things speed up

Suddenly the process is on fast forward. I'm terrified of turning my back on Jen for a second, only to turn back and find her nine months pregnant, in labor, holding our 2 year old child.

And yet, all that we've increased is the rate of information gathering. While we've talked about sperm, placed phone calls regarding sperm, read frequently asked sperm questions, priced sperm, and argued about sperm, we still have no sperm. There is no way in hell Jen could be pregnant. But we're indisputably closer to being pregnant than we ever were before.

Jen's told me about a language that had lots of words for women in different stages of pregnancy, but no one word for pregnant. Women were one thing when they had just concieved, something else when they were a few months in, something else nine months in. I always thought that sounded nice becuase it seemed less horrible to miscarry. You didn't do it wrong, you didn't lose a baby. You were x but not y. You were truly x. Not simply a failure at y.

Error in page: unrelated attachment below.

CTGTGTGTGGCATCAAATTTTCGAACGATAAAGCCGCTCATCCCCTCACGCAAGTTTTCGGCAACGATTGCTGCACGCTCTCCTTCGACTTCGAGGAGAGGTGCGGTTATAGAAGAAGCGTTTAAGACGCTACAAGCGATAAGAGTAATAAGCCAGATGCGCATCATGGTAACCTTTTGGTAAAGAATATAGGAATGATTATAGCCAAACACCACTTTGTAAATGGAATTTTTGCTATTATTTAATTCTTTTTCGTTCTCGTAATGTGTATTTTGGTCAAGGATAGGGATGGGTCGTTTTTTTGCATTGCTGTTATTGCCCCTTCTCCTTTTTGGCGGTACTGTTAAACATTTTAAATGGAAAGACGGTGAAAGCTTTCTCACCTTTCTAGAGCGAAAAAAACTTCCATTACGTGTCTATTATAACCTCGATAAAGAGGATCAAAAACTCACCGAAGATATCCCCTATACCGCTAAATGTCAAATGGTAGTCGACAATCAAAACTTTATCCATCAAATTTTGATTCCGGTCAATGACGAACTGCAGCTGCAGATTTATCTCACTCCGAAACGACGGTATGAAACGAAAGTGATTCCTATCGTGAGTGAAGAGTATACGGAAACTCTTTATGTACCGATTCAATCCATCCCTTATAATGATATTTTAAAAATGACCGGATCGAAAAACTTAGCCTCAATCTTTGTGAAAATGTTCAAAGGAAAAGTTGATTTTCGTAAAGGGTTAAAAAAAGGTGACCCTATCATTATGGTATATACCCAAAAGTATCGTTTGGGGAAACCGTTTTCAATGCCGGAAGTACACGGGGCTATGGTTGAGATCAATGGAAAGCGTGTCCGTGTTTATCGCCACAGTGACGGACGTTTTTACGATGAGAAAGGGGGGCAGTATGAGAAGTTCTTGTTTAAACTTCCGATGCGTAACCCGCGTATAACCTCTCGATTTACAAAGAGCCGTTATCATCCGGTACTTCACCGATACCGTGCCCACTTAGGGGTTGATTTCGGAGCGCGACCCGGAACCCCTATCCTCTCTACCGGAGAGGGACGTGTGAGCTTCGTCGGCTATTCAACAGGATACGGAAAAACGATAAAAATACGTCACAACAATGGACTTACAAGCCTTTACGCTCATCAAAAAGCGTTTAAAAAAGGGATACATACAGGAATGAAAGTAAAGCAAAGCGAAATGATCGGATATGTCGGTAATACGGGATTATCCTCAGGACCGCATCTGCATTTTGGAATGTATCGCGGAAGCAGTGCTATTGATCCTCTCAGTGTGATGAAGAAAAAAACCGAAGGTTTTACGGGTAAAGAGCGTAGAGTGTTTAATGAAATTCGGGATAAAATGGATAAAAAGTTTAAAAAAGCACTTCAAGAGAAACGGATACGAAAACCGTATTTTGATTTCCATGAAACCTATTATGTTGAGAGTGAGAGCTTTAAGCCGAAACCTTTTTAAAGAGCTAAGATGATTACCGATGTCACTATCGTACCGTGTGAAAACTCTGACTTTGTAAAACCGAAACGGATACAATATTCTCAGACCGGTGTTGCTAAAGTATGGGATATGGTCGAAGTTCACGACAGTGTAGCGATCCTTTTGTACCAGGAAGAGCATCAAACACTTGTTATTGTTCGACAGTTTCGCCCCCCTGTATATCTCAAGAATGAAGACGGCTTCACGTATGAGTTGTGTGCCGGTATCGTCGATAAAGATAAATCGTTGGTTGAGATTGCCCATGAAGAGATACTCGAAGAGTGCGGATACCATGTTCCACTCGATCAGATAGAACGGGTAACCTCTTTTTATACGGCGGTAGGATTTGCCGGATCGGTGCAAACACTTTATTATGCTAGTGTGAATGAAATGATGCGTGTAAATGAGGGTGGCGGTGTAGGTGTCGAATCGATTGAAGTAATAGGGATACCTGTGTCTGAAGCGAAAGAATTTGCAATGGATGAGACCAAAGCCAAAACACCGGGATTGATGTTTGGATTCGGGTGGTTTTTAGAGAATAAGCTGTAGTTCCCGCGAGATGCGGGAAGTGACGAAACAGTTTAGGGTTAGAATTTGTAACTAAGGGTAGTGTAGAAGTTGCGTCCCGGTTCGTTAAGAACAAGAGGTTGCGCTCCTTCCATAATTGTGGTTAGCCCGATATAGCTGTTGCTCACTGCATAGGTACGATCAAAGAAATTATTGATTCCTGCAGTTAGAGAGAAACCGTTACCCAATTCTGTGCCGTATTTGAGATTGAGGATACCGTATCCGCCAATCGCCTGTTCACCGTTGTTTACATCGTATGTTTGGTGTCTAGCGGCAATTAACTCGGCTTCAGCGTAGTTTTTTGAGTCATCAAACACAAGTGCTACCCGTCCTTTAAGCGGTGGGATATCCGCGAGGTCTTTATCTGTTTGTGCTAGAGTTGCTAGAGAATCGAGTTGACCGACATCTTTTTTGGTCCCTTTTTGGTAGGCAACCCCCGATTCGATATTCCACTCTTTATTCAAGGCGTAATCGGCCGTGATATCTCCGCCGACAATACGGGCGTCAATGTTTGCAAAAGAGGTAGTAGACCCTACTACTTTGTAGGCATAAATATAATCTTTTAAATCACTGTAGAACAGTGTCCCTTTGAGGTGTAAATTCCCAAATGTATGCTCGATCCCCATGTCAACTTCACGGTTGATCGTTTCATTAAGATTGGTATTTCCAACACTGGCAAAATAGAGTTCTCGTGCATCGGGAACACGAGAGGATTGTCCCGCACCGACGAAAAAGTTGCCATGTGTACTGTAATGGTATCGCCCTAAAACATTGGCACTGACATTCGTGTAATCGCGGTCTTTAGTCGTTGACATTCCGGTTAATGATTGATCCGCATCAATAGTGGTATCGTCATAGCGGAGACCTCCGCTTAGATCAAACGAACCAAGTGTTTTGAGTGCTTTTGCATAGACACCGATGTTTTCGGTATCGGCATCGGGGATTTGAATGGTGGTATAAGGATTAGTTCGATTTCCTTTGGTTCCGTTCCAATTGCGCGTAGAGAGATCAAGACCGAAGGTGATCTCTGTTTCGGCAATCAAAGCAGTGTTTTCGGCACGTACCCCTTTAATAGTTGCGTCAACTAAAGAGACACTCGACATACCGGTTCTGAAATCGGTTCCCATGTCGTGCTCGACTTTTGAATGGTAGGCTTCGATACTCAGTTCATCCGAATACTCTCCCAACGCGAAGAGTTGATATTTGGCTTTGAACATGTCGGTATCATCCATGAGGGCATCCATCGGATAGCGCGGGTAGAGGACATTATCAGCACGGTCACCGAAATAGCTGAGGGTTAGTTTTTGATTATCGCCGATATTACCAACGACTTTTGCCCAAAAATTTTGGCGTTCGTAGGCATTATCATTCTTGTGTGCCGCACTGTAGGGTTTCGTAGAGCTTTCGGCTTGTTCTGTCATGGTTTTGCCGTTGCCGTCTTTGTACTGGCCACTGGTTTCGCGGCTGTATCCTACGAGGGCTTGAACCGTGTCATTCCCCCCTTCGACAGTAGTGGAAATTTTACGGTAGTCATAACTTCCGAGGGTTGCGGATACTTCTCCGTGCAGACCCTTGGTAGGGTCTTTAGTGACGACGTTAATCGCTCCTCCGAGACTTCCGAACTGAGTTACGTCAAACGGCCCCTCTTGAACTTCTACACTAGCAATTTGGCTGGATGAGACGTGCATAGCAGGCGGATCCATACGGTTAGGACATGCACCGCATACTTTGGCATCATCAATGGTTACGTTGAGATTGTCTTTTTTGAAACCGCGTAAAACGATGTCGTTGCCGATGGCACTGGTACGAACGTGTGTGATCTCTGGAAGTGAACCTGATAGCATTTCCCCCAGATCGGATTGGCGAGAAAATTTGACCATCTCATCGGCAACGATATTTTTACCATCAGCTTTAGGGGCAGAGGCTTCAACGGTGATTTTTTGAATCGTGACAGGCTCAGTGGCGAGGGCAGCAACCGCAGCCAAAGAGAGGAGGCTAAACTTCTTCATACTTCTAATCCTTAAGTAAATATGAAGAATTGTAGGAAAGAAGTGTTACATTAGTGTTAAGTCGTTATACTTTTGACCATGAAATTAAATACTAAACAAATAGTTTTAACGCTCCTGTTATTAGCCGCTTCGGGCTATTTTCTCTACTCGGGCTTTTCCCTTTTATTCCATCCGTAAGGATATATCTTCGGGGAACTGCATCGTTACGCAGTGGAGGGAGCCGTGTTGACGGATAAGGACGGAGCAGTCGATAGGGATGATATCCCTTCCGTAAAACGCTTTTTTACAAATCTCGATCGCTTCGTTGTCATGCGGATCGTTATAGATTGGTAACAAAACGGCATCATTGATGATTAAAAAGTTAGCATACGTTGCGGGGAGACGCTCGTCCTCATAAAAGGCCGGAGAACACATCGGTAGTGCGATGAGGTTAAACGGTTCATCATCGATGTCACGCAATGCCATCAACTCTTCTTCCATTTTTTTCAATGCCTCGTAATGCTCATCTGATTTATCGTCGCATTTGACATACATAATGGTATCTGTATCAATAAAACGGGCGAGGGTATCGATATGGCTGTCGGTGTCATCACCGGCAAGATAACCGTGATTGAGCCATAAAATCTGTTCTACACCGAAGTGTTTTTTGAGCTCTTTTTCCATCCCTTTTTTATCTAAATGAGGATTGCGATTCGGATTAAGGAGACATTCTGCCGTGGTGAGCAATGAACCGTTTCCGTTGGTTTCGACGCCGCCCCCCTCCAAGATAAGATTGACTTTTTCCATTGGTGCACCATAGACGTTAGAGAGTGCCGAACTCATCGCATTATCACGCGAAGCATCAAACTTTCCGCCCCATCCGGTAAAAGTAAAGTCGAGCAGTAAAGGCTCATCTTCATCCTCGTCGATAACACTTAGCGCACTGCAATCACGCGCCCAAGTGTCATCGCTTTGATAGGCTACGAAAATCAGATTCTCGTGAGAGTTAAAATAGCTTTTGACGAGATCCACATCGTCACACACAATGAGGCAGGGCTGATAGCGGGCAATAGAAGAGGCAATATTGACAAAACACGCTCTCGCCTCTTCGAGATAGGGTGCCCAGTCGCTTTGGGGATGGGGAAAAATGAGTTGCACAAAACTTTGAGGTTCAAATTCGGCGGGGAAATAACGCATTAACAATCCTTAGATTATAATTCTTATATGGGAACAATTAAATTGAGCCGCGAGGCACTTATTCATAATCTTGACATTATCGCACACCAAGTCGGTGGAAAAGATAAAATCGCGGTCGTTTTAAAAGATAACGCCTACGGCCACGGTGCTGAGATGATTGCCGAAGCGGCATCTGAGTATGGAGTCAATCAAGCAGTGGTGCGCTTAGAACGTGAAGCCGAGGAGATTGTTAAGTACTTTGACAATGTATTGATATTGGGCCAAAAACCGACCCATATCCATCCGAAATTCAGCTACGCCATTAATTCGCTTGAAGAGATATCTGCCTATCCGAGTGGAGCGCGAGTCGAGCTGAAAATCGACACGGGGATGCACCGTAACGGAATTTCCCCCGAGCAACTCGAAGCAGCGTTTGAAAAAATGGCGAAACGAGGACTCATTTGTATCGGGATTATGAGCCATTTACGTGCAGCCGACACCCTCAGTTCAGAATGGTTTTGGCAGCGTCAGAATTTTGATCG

Now I realize the way this works. Acknowledging conception and pregnancy and birth as a process and not some unfathomable chunk of a woman's life ruled by fairy tales or miracles.
It is work that takes a long time and is difficult to do properly.

I hate that I can't just make sperm or magic some out of an orifice I never noticed I had. I hate that we'll have to save lots of money and spend it all buying sperm that will never be as likely to make a baby as sperm fresh from the source. I hate that we can't just fall into bed and wake up a family.